NLT Study Bible: Initial Observations

NLTSB.jpgHarrison, Sean A., ed.

NLT Study Bible

Carol Stream, IL: Tyndale House, 2008. Pp. xl + 2486. Hardcover. $39.99.

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I just received an advanced copy of the NLT Study Bible (NLTSB) courtesy of Laura Bartlett at Tyndale House (many thanks!).

My initial reaction is that it is both heavy and beautiful.  I don’t know the exact weight of this Bible but it’s quite thick at 2486 pages.  I haven’t gotten into the text yet, but from a cursory glance here’s what I’ve seen so far:

  • Beautiful thick glossy dust jacket, with a matching hardcover underneath.
  • Parallel texts are noted at the beginning of sections (e.g., the parallel pericopae between Kings and Chronicles or Matthew, Mark, and Luke).
  • The study notes are in a triple column format so as not to blend in with the main text which is in a two column format.
  • There are “Person Profiles” interspersed throughout the text, e.g., Balaam [p. 288]; Ezra the Scribe [p. 800].
  • The words of Jesus are in red lettering.  I know this bothers some people but I don’t know why.
  • There are color maps in the back and black and white maps scattered throughout.
  • A Bible reading plan (although I’m not sure if this is meant to be a plan to read through the Bible in a year). [p. 2209-2213]
  • A nice dictionary and index for Hebrew and Greek word studies. [p. 2215-2226]
  • A delighfully long and detailed subject index. [p. 2227-2368]
  • Another delighfully long dictionary/concordance. [p. 2369-2486]
  • Extremely thin paper which allows for some bleed-through.
  • And the most amusing feature, a single page (front and back) for taking notes at the back of the Bible.

I’m sure there’s a ton of features that I haven’t gotten to, but I’ll discover them over the weeks as I work with this Bible.  Look forward to subsequent reviews.

BTW, the letter they sent was awesome because at the end of it there was a hand-written message from Laura herself saying that that she saw a midnight showing of The Dark Night and I quote: “There will never be a better Joker.”  I quite agree Laura, I quite agree!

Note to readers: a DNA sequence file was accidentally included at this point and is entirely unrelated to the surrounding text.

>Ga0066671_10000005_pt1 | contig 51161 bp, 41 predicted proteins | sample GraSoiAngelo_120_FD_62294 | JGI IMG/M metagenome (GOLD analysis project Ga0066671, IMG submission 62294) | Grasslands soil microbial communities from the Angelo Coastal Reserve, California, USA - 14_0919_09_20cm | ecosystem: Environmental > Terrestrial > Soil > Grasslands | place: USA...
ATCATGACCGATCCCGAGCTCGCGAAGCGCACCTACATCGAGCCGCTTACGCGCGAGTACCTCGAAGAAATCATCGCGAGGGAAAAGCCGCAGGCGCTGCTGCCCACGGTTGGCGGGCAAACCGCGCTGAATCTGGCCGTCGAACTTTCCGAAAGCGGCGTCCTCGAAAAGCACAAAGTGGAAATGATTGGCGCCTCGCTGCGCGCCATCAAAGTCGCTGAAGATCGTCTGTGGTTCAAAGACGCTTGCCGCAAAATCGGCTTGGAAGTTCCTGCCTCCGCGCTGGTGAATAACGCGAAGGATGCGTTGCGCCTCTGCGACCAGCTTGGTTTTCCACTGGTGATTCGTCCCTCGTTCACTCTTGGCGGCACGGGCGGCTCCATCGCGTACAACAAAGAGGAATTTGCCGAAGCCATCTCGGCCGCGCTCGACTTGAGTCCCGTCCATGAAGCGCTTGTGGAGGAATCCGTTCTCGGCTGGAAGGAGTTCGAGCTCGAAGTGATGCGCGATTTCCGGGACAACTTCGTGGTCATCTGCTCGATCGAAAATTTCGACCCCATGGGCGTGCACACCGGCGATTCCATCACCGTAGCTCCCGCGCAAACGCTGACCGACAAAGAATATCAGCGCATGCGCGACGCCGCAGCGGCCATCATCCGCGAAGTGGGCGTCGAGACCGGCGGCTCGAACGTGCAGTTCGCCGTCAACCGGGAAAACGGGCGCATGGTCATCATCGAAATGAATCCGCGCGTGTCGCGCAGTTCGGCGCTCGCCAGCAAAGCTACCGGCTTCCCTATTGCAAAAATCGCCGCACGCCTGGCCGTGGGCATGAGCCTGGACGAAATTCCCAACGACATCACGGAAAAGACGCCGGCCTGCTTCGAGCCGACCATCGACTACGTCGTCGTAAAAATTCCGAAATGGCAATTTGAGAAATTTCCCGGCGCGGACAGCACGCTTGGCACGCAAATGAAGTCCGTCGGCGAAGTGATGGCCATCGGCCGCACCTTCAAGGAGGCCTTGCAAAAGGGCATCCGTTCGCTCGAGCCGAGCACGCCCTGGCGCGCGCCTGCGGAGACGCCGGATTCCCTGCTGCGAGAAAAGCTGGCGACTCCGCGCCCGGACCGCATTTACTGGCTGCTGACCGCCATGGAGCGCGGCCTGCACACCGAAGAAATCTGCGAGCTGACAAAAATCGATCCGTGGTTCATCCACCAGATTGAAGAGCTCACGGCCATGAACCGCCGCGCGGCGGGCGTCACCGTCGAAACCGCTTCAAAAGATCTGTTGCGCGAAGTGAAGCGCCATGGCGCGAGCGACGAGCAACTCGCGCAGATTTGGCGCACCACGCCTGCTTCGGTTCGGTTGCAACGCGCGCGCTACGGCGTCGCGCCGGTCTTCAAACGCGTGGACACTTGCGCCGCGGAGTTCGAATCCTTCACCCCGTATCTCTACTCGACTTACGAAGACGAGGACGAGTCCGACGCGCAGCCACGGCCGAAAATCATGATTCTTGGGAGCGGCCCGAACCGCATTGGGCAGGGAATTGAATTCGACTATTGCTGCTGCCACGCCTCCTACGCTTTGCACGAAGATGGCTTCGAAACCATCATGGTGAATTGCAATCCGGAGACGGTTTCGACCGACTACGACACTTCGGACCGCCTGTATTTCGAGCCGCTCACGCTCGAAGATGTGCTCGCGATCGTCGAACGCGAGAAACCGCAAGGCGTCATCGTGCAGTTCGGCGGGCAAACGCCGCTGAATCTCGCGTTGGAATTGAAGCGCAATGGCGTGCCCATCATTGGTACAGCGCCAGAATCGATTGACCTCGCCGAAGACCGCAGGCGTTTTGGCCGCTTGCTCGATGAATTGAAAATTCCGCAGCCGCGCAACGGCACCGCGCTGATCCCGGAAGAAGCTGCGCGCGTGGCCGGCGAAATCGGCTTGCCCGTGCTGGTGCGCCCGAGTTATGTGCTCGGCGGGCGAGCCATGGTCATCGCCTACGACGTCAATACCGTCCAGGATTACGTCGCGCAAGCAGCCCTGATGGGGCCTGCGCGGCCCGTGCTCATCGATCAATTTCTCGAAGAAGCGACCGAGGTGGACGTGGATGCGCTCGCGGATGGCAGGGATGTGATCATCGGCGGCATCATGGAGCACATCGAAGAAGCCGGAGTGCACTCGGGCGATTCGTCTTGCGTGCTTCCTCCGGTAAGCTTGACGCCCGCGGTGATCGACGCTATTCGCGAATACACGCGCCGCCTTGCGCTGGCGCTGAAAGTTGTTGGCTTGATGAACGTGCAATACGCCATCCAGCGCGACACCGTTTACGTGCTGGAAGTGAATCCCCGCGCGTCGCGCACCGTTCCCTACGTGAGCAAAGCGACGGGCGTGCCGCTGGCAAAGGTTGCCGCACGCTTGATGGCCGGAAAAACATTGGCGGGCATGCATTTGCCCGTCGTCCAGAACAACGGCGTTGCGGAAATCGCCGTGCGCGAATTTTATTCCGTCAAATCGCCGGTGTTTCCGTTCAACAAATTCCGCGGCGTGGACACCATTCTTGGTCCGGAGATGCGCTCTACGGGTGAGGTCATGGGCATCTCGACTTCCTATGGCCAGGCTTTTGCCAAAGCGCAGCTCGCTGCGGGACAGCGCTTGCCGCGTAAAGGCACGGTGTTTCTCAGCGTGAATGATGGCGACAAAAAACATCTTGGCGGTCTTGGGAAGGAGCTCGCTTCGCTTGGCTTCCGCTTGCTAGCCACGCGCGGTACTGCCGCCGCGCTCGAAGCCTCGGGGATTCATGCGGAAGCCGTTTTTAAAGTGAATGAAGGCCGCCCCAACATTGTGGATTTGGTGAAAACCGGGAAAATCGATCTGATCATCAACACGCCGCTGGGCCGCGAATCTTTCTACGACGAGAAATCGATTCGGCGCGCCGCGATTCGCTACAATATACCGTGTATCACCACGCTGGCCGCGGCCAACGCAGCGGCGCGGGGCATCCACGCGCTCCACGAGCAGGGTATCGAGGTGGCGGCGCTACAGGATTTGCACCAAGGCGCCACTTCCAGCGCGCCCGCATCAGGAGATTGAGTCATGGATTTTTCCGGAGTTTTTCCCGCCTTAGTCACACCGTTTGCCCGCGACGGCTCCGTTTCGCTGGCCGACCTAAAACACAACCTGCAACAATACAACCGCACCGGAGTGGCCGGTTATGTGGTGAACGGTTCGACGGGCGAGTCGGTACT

Be sure to check out the NLT Blog as well as general editor Sean Harrison’s blog.

B”H

42 thoughts on “NLT Study Bible: Initial Observations

  1. TC: I’ll try to take some pics and post them tomorrow.

    Brian: Yeah, I put in my request like a couple of minutes after they posted about handing out review copies. The Many Gospels of Jesus looks excellent. Let me know how you like it.

  2. Brian: Well for church my primary Bible is going to be a KJV as long as that’s what my pastor preaches from. As far as study bibles go, this will probably be the first I consult because I like the focus on Biblical studies, and it’s the most up-to-date study Bible I have. Plus I really like the NLT as a translation.

  3. Excellent! I look forward to hearing what your impressions are as you look through it. I’m eager to look at a copy of it myself, not only because I have a soft spot in my heart for the NLT, but because I believe that, if this does have a “biblical studies” rather than “doctrinal” emphasis, it could well serve readers far beyond the Evangelical constituency, but who share with Evangelicals a high view of Scripture. That, my friend, would be very exciting indeed!

  4. Some reasons for not liking the words of Jesus to be in red:

    1) It suggests a special status for the words of Jesus as more authoritative or important than the rest of the Word of God, theologically a highly controversial idea.